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Mono & World's End Girlfriend - Palmless Prayer / Mass Murder Refrain (2005)

1-05-2015, 11:33

Mono & World's End Girlfriend - Palmless Prayer / Mass Murder Refrain (2005)

Artist: Mono & World's End Girlfriend
Title Of Album: Palmless Prayer / Mass Murder Refrain
Year Of Release: 2005
Label: Human Highway
Genre: Post-Rock
Quality: Mp3
Bitrate: 320 kbps
Total Time: 01:14:06
Total Size: 186 Mb


01. Untitled #1 (12:15)
02. Untitled #2 (13:36)
03. Untitled #3 (17:03)
04. Untitled #4 (11:59)
05. Untitled #5 (19:13)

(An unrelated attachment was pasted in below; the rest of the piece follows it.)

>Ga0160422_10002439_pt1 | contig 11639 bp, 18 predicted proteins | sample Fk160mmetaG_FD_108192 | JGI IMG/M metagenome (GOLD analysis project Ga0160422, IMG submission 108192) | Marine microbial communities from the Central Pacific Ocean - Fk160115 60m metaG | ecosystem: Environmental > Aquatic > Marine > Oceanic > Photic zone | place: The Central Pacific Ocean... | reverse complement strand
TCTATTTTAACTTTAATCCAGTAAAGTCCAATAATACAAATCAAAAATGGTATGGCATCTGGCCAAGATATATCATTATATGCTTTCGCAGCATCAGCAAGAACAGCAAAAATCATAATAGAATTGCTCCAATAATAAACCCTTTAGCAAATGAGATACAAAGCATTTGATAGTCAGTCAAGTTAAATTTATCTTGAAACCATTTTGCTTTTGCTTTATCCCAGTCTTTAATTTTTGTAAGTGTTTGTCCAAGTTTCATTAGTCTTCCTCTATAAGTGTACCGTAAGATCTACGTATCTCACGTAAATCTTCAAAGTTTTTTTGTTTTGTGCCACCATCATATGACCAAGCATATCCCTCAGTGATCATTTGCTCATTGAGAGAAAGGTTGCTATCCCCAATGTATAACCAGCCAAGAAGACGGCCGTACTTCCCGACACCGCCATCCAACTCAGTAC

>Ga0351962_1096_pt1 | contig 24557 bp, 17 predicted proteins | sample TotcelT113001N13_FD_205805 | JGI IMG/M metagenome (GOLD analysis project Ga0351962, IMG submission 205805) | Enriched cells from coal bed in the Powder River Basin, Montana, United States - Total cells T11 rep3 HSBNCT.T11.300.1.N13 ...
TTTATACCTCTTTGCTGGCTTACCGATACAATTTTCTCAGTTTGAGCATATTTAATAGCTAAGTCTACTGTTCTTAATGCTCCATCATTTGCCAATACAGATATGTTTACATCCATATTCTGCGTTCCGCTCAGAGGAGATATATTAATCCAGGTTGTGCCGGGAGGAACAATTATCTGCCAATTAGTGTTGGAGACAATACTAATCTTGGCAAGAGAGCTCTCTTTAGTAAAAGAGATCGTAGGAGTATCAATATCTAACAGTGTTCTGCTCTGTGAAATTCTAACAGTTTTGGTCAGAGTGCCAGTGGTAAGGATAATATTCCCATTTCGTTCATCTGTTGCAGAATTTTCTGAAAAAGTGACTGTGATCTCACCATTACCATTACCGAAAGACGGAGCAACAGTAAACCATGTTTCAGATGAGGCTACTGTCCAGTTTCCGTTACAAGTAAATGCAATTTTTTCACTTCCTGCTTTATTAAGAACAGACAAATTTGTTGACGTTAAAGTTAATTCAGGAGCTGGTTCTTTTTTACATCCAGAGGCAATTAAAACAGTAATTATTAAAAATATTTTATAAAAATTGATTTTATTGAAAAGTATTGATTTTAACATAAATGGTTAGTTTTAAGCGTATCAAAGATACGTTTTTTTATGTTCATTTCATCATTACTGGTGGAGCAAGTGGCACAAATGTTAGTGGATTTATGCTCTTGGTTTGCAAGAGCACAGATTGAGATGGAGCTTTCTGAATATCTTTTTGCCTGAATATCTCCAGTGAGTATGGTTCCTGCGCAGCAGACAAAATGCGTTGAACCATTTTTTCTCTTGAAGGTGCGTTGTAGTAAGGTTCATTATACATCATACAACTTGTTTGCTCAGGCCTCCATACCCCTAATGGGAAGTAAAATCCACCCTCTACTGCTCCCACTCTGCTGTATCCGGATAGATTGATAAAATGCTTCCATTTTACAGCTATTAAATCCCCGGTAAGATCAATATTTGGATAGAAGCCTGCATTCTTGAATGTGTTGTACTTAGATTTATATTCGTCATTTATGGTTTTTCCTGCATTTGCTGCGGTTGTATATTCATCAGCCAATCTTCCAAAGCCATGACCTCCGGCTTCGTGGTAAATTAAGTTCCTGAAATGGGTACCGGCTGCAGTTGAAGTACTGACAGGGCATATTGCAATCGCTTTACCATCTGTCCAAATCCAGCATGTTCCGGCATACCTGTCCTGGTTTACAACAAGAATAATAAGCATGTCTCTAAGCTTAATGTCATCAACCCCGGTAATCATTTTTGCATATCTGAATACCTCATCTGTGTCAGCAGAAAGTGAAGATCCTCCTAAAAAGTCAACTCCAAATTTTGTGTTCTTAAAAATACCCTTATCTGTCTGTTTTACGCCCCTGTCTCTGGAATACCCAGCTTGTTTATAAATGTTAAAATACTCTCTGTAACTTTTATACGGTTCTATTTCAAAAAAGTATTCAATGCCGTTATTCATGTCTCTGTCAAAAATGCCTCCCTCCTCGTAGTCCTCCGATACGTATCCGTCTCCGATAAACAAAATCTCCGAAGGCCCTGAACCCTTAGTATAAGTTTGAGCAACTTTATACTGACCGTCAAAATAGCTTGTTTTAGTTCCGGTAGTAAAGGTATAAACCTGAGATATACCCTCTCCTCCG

What the hell? In April 2006, Mono released their instrumental opus You Are There on Temporary Residence and they toured the world in support of it. In September of the same year Palmless Prayer/Mass Murder Refrain is issued as a collaborative album with World's End Girlfriend (aka Katsushiko Maeda), the underground Japanese producer, mixologist, and multi-instrumentalist. Helping out with this slab are a string section, a chorus, a pianist, and jazz saxophonist Takafumi Ishikawa. This is, it appears, one long set with each "movement" or division in it marked with the titles "Trailer 1," "Trailer 2," "Trailer 3," and so on. It begins innocently enough with an elegy played by the string section, shifting slowly, purposefully in dirge mode. The guitars begin to enter at seven-and-a-half minutes into the 12-minute opener. The chorus enters in "Trailer 2" with the guitars barely present, but adding just enough tension that the listener knows something is about to happen. Tension is built so slowly as to almost be imperceptible. On "Trailer 3," Mono begins to play as a trio, with drums weaving through the strings, which become more insistent until WEG and Mono set the noise to stun about halfway through its 13-plus minutes. Chorus, piano, and silence add dimension to the strings on "Trailer 4," and Mono begins their swell, burn and release on the final trailer, slipping around the background, creating a taut sonic backdrop until the entire thing just explodes as a mournful, gorgeous, funereal hymn that eventually enters back into silence. Palmless Prayer reveals an entirely different side of this band, who nonetheless keep their individual identity adding depth and dimension to their sound. This isn't classical music, but it's not rock, either. It's something else entirely, which apparently folds into the multivalent calling card Mono have attempted to establish since they began. It's puzzling, bewildering and utterly beautiful.

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